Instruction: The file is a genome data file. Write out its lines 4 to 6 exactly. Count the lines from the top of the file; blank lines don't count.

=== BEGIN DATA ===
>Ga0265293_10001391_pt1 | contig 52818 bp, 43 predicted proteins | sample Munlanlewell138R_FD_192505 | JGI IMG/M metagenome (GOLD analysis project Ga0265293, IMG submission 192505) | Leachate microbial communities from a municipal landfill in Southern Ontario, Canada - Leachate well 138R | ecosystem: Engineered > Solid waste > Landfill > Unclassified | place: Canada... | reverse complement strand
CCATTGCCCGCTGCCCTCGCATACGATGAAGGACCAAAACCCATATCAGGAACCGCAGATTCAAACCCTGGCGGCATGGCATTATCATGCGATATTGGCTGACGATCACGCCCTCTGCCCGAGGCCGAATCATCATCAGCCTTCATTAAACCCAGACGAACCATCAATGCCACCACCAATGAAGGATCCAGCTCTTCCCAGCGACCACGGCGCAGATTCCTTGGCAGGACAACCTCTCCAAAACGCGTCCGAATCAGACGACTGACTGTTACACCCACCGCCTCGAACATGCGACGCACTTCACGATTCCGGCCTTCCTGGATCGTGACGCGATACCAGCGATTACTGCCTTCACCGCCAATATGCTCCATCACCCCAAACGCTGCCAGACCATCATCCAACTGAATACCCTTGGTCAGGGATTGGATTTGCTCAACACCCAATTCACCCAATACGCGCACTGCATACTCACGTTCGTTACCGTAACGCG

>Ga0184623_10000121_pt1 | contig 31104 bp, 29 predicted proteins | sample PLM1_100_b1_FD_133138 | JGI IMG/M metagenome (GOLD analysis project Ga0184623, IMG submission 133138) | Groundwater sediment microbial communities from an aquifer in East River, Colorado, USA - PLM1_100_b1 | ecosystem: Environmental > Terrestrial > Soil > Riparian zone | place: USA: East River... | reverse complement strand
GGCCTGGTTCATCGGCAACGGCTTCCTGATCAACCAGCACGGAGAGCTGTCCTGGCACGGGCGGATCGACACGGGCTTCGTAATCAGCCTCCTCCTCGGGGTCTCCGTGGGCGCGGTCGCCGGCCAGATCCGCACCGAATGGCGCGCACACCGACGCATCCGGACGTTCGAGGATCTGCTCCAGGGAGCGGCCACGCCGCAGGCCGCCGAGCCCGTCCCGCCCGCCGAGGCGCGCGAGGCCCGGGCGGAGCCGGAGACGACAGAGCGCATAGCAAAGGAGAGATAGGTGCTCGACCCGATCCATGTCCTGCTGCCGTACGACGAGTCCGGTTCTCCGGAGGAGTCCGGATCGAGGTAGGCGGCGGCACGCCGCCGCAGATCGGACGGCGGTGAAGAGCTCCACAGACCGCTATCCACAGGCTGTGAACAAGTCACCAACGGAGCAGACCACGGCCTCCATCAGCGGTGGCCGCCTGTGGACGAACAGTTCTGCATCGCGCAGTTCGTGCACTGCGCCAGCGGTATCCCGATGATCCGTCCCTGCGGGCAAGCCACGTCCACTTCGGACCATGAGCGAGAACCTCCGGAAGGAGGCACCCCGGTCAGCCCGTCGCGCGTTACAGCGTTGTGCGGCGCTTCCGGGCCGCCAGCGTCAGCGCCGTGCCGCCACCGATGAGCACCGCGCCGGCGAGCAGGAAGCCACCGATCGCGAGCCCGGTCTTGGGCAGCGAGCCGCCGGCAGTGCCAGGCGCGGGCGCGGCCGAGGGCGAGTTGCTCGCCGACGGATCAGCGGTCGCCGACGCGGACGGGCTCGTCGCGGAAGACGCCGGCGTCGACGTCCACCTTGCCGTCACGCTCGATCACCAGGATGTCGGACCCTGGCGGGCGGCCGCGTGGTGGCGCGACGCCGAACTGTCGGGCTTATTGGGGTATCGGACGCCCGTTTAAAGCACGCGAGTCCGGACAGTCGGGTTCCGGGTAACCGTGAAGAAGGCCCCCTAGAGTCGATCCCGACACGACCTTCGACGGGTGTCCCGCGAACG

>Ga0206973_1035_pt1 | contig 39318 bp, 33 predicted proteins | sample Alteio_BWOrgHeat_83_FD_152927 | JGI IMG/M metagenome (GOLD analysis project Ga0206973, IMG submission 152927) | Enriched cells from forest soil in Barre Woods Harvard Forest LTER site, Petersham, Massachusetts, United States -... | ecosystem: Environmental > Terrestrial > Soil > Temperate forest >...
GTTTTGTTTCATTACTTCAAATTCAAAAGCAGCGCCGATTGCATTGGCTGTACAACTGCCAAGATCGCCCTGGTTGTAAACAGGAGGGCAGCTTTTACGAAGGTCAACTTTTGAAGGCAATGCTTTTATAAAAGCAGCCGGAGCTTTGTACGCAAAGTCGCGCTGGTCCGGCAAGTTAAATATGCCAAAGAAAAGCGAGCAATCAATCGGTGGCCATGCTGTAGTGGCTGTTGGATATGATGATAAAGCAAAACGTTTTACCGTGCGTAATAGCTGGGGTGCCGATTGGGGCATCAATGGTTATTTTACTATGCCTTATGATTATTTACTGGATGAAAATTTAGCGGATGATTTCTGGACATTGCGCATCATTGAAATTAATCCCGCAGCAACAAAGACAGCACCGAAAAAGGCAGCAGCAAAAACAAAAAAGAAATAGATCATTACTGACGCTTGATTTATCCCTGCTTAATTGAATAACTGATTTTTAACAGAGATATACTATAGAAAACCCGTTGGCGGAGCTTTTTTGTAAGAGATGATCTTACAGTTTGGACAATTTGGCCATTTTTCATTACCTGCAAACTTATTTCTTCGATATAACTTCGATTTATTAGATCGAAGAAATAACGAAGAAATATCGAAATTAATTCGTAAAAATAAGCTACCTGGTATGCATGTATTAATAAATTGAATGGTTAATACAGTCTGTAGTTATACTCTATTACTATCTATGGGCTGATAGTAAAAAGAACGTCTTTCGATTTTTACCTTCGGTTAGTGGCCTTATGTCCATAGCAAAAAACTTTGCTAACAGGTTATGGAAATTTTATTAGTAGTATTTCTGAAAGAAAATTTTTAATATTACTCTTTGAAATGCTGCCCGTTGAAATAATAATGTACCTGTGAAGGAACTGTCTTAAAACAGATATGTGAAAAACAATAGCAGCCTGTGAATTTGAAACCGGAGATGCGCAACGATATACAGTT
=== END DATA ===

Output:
GGCCTGGTTCATCGGCAACGGCTTCCTGATCAACCAGCACGGAGAGCTGTCCTGGCACGGGCGGATCGACACGGGCTTCGTAATCAGCCTCCTCCTCGGGGTCTCCGTGGGCGCGGTCGCCGGCCAGATCCGCACCGAATGGCGCGCACACCGACGCATCCGGACGTTCGAGGATCTGCTCCAGGGAGCGGCCACGCCGCAGGCCGCCGAGCCCGTCCCGCCCGCCGAGGCGCGCGAGGCCCGGGCGGAGCCGGAGACGACAGAGCGCATAGCAAAGGAGAGATAGGTGCTCGACCCGATCCATGTCCTGCTGCCGTACGACGAGTCCGGTTCTCCGGAGGAGTCCGGATCGAGGTAGGCGGCGGCACGCCGCCGCAGATCGGACGGCGGTGAAGAGCTCCACAGACCGCTATCCACAGGCTGTGAACAAGTCACCAACGGAGCAGACCACGGCCTCCATCAGCGGTGGCCGCCTGTGGACGAACAGTTCTGCATCGCGCAGTTCGTGCACTGCGCCAGCGGTATCCCGATGATCCGTCCCTGCGGGCAAGCCACGTCCACTTCGGACCATGAGCGAGAACCTCCGGAAGGAGGCACCCCGGTCAGCCCGTCGCGCGTTACAGCGTTGTGCGGCGCTTCCGGGCCGCCAGCGTCAGCGCCGTGCCGCCACCGATGAGCACCGCGCCGGCGAGCAGGAAGCCACCGATCGCGAGCCCGGTCTTGGGCAGCGAGCCGCCGGCAGTGCCAGGCGCGGGCGCGGCCGAGGGCGAGTTGCTCGCCGACGGATCAGCGGTCGCCGACGCGGACGGGCTCGTCGCGGAAGACGCCGGCGTCGACGTCCACCTTGCCGTCACGCTCGATCACCAGGATGTCGGACCCTGGCGGGCGGCCGCGTGGTGGCGCGACGCCGAACTGTCGGGCTTATTGGGGTATCGGACGCCCGTTTAAAGCACGCGAGTCCGGACAGTCGGGTTCCGGGTAACCGTGAAGAAGGCCCCCTAGAGTCGATCCCGACACGACCTTCGACGGGTGTCCCGCGAACG

>Ga0206973_1035_pt1 | contig 39318 bp, 33 predicted proteins | sample Alteio_BWOrgHeat_83_FD_152927 | JGI IMG/M metagenome (GOLD analysis project Ga0206973, IMG submission 152927) | Enriched cells from forest soil in Barre Woods Harvard Forest LTER site, Petersham, Massachusetts, United States -... | ecosystem: Environmental > Terrestrial > Soil > Temperate forest >...
GTTTTGTTTCATTACTTCAAATTCAAAAGCAGCGCCGATTGCATTGGCTGTACAACTGCCAAGATCGCCCTGGTTGTAAACAGGAGGGCAGCTTTTACGAAGGTCAACTTTTGAAGGCAATGCTTTTATAAAAGCAGCCGGAGCTTTGTACGCAAAGTCGCGCTGGTCCGGCAAGTTAAATATGCCAAAGAAAAGCGAGCAATCAATCGGTGGCCATGCTGTAGTGGCTGTTGGATATGATGATAAAGCAAAACGTTTTACCGTGCGTAATAGCTGGGGTGCCGATTGGGGCATCAATGGTTATTTTACTATGCCTTATGATTATTTACTGGATGAAAATTTAGCGGATGATTTCTGGACATTGCGCATCATTGAAATTAATCCCGCAGCAACAAAGACAGCACCGAAAAAGGCAGCAGCAAAAACAAAAAAGAAATAGATCATTACTGACGCTTGATTTATCCCTGCTTAATTGAATAACTGATTTTTAACAGAGATATACTATAGAAAACCCGTTGGCGGAGCTTTTTTGTAAGAGATGATCTTACAGTTTGGACAATTTGGCCATTTTTCATTACCTGCAAACTTATTTCTTCGATATAACTTCGATTTATTAGATCGAAGAAATAACGAAGAAATATCGAAATTAATTCGTAAAAATAAGCTACCTGGTATGCATGTATTAATAAATTGAATGGTTAATACAGTCTGTAGTTATACTCTATTACTATCTATGGGCTGATAGTAAAAAGAACGTCTTTCGATTTTTACCTTCGGTTAGTGGCCTTATGTCCATAGCAAAAAACTTTGCTAACAGGTTATGGAAATTTTATTAGTAGTATTTCTGAAAGAAAATTTTTAATATTACTCTTTGAAATGCTGCCCGTTGAAATAATAATGTACCTGTGAAGGAACTGTCTTAAAACAGATATGTGAAAAACAATAGCAGCCTGTGAATTTGAAACCGGAGATGCGCAACGATATACAGTT